Telepresence seems like an interesting new technology with potential value for BigLaw. It’s video conferencing on steroids. 

I’ve seen several articles and ads recently. For example, Are You Ready For Your Close-Up? in Business Week (11/6/06) says of telepresence: “videoconference systems intended to make participants forget they’re in different places. The people captured onscreen are life-size — and lifelike: Lips move in perfect sync with the video. There’s eye contact. And no audio lag.”

Here’s how it works: you sit in a conference room and face a bank of large, high-definition flat panel video screens. Multiple cameras and a very high speed connection drives the system so that the – according to ads and articles – you feel as if the people on the screens are in the room with you. It sounds like a new generation of video – but at a high cost (both one-time hardware and on-going fees).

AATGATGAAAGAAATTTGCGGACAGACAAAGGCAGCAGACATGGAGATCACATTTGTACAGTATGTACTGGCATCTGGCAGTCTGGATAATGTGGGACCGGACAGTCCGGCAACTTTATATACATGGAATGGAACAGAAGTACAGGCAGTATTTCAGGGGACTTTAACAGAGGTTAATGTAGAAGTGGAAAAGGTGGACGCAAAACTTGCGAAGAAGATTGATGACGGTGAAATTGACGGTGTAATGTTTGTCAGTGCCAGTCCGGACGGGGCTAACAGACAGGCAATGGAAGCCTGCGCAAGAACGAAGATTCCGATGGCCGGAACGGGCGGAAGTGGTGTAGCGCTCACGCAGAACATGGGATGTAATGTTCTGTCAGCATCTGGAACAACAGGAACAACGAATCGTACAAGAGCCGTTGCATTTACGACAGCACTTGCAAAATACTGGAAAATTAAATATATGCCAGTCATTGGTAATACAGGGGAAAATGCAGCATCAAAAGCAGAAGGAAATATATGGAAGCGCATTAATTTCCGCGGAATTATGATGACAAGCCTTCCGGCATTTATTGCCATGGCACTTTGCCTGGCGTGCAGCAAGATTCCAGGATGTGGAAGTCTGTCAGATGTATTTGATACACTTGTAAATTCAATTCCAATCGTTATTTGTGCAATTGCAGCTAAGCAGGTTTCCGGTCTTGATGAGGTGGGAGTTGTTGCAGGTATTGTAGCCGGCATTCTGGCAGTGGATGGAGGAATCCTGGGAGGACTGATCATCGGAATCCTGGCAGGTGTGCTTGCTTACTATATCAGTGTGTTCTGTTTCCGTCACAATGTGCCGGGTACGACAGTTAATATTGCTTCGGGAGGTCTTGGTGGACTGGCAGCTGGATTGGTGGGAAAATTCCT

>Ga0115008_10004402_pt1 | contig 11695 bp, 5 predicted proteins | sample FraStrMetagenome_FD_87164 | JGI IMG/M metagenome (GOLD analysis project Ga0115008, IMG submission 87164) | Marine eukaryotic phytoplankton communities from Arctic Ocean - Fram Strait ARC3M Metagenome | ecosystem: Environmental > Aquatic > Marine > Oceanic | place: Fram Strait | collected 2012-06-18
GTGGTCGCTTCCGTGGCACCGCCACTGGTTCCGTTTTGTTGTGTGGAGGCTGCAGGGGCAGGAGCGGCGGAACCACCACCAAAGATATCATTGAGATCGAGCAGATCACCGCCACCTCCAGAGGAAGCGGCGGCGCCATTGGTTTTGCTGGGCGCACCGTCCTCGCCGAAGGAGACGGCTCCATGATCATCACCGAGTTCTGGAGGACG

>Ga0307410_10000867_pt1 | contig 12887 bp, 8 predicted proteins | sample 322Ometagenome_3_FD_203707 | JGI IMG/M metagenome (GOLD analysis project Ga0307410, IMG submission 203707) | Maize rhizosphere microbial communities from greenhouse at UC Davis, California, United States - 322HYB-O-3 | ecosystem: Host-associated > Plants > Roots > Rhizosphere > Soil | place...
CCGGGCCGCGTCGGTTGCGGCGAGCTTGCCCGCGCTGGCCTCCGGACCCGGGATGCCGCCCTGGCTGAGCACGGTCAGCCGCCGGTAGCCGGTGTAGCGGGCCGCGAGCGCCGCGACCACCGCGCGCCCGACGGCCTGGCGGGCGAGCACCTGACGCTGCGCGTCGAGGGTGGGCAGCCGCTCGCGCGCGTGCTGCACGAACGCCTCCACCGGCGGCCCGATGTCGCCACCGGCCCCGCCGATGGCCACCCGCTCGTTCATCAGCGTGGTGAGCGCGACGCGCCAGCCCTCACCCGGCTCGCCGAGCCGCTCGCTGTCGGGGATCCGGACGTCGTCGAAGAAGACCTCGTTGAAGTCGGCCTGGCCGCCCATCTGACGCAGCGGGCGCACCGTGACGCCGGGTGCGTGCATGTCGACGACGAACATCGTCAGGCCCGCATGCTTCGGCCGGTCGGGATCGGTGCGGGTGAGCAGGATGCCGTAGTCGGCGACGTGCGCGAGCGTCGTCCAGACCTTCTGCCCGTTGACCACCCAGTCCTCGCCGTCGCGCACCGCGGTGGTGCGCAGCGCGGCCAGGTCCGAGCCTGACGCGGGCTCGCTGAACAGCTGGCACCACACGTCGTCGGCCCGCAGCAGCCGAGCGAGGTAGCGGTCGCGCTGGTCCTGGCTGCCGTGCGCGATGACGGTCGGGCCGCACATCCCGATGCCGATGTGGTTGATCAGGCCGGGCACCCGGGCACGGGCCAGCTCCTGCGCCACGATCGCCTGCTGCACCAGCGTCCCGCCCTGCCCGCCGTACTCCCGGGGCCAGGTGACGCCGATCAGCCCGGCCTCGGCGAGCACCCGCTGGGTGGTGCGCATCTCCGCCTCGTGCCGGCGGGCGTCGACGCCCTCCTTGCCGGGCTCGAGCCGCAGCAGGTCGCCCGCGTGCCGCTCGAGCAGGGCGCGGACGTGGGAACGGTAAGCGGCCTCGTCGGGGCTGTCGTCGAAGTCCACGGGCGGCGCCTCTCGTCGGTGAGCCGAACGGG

Over they years, I’ve seen the good, the bad, and the ugly of traditional video conferencing. I think there’s a case for telepresence, even at its much higher cost. If telepresence corrects the shortcomings of traditional video conferencing, at least for smaller groups, it could be a hit for inter-office meetings in BigLaw. After all, the cost to fly partners around is quite high, especially for internal meetings. And think of the opportunities to connect more closely with clients if the travel barrier is eliminated.

I make no prediction about its ultimate penetration. Cost seems a likely barrier for a while but I suspect that some big companies and BigLaw will adopt in 2007.

Several vendors supply telepresence systems; see, for example, Cisco or Polycom.